Cover crops are increasingly utilized by farmers and promoted by agronomists for the multiple benefits they contribute to soil and crop management systems. Yet, only a small percentage of cropland is planted to cover crops. In June of 2012, the National Wildlife Federation brought together 36 of the leading experts in cover crops in the Midwest and Great Plains for a meeting in Minneapolis, Minnesota (see appendix for list of participants). These farmers, scientists, extension specialists, and policy experts met for two days to discuss what they saw as the biggest barriers to expanded cover crop adoption and to lay out a “Roadmap” for addressing these barriers in order to achieve our common vision of 100 million acres of cover crops by 2025.
Cover crops are defined in this document as non-commodity crops either inter-seeded into living cash crops or planted onto bare fields during fallow periods to improve soil quality and nutrients available to plants. Within an optimal cropping system, cover crops can increase farm profitability through increased yields, reduced fertilizer costs, and reduced weed management costs. Cover crops retain nutrients that would otherwise leave the field via runoff, leaching, or evaporation, making those nutrients available for the next crop. By keeping soils covered, cover crops significantly reduce nutrient runoff and associated water pollution. Cover crops also remove carbon dioxide from the atmosphere, storing it safely in soils. Finally, cover crops provide habitat and an additional food source for wildlife in the winter because they often continue to grow after the harvest of commodity crops and rejuvenate much sooner in the spring.
Currently, there is no national census or other survey tool that estimates national cover crop adoption. The United States Department of Agriculture (USDA) Conservation Effects Assessment Project (CEAP) estimates that cover crops were used on less than 1% of acres in the Upper Mississippi Basin Region from 2003-2006. Singer et al. surveyed 1096 farmers in Illinois, Indiana, Iowa, and Minnesota on their cover crop use in the fall of 2005, finding that 8% of the farmers planted cover crops that year, while 11% had used cover crops within the previous five years. Iowa State University Extension surveyed 1360 farmers in 2010 and found that 12% of Iowa farmers planted cover crops within the previous five years.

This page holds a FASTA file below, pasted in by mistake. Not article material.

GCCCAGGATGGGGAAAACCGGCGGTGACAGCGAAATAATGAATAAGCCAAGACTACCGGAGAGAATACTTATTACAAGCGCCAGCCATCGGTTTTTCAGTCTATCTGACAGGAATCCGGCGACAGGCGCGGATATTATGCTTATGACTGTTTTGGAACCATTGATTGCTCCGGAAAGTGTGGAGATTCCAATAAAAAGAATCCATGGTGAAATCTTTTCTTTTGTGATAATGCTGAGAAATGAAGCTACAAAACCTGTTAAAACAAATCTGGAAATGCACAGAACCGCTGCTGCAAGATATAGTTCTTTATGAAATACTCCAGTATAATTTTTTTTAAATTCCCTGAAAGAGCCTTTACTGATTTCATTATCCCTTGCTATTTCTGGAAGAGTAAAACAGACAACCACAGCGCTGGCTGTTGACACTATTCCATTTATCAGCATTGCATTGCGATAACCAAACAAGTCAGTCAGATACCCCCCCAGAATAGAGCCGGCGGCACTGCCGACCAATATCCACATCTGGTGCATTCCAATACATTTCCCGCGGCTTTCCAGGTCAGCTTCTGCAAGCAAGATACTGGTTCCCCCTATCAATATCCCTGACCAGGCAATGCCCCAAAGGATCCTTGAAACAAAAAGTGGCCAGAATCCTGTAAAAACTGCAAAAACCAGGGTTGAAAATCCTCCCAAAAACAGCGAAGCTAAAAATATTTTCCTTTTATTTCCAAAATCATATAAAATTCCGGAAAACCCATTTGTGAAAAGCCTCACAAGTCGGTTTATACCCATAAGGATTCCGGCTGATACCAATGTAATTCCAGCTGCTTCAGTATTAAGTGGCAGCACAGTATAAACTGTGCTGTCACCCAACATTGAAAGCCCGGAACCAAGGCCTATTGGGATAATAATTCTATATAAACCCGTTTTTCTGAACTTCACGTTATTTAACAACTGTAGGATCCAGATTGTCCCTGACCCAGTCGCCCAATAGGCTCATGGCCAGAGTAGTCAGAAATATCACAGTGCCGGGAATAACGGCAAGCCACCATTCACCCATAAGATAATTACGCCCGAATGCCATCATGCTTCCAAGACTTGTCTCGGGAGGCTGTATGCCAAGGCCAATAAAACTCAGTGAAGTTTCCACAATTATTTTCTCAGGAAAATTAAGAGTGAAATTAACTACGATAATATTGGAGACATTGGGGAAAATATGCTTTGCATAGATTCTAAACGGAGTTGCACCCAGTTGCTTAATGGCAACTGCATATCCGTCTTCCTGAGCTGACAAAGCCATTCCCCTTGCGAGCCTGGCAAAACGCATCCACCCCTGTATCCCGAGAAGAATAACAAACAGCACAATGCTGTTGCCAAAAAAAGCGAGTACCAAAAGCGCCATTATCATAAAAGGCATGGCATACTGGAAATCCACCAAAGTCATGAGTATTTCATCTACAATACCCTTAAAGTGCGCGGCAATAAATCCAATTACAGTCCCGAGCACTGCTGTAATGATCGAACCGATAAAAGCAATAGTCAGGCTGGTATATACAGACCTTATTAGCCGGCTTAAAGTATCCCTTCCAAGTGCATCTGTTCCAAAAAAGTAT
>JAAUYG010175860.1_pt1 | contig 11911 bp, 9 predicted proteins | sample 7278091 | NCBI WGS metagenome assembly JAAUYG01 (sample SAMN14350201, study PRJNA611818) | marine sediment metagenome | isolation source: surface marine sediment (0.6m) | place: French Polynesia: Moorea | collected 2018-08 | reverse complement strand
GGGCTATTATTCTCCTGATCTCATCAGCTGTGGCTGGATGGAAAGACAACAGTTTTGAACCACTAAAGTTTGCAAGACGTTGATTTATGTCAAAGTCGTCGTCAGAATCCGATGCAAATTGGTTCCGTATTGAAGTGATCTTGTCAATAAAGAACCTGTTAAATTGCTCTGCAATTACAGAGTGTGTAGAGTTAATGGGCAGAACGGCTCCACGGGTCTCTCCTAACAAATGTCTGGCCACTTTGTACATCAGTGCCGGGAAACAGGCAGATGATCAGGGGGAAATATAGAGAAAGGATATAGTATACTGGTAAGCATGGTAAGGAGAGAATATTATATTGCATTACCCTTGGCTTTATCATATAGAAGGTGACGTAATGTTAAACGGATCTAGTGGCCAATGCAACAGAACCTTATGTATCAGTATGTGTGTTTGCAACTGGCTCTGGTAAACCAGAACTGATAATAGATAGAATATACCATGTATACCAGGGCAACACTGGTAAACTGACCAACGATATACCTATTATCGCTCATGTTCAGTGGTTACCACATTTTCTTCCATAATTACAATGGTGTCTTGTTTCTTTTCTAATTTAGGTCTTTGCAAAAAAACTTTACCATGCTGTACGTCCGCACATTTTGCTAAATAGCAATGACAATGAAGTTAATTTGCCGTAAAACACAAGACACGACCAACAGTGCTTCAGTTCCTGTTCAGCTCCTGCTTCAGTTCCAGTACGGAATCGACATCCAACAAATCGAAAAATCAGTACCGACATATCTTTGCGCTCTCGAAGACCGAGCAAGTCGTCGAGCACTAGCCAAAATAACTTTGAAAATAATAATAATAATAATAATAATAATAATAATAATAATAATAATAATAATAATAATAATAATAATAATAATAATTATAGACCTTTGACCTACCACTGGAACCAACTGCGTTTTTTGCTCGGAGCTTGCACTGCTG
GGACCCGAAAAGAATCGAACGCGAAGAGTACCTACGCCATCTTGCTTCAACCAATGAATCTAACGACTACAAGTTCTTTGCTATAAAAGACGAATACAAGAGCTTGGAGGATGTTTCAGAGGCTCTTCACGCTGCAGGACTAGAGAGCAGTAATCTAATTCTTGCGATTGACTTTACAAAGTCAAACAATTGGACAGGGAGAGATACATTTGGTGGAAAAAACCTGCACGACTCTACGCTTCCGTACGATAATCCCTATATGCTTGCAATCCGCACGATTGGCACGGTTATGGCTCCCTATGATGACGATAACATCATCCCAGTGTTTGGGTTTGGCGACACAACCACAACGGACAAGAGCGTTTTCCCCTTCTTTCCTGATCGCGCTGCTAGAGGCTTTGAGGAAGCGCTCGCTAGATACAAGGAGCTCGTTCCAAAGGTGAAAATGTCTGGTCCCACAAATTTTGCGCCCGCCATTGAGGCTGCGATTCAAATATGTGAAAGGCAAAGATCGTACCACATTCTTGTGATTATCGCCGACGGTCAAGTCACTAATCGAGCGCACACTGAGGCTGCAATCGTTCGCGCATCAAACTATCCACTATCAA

The National Wildlife Federation (NWF) has been encouraging the USDA’s National Agriculture Statistics Service (NASS) to collect data on cover crop use. In the absence of this national level data, NWF has been working to obtain a baseline estimate of cover crop adoption, NWF surveyed cover crop seed dealers. Based on seed sales, NWF estimates that in 2011, at least 1.5 million acres were planted to cover crops in the Mississippi River Basin states of Arkansas, Colorado, Iowa, Illinois, Indiana, Kansas, Kentucky, Michigan, Minnesota, Missouri, Montana, North Dakota, Nebraska, Ohio, Oklahoma, and South Dakota. To put this in perspective, ERS estimates that there are 250 million acres of cropland in those states. Although baseline studies of cover crop adoption are limited, anecdotal evidence suggests that cover crop adoption is increasing, but still quite limited in scope. The objective of this document is to define the barriers to cover crop adoption in the Mississippi River Basin and provide a framework to accelerate adoption in the region.
Defining the barriers to cover crop adoption and providing a framework to accelerate adoption.
Add one of our native plant collections to your garden to help save birds, bees, butterflies, and more. Now available for 20 states with free shipping!Learn More
Hear from champions for greater and safer access to the outdoors as they discuss the potential solutions to address the intersectional issues faced by Black communities.Listen Now
Americans are about to experience a rare phenomenon for the first time in 17 years: the return of Brood X periodical cicadas!Get the Facts
Get quotes now or call (855) 786-0941Get Quotes Now
More than one-third of U.S. fish and wildlife species are at risk of extinction in the coming decades. We're on the ground in seven regions across the country, collaborating with 53 state and territory affiliates to reverse the crisis and ensure wildlife thrive.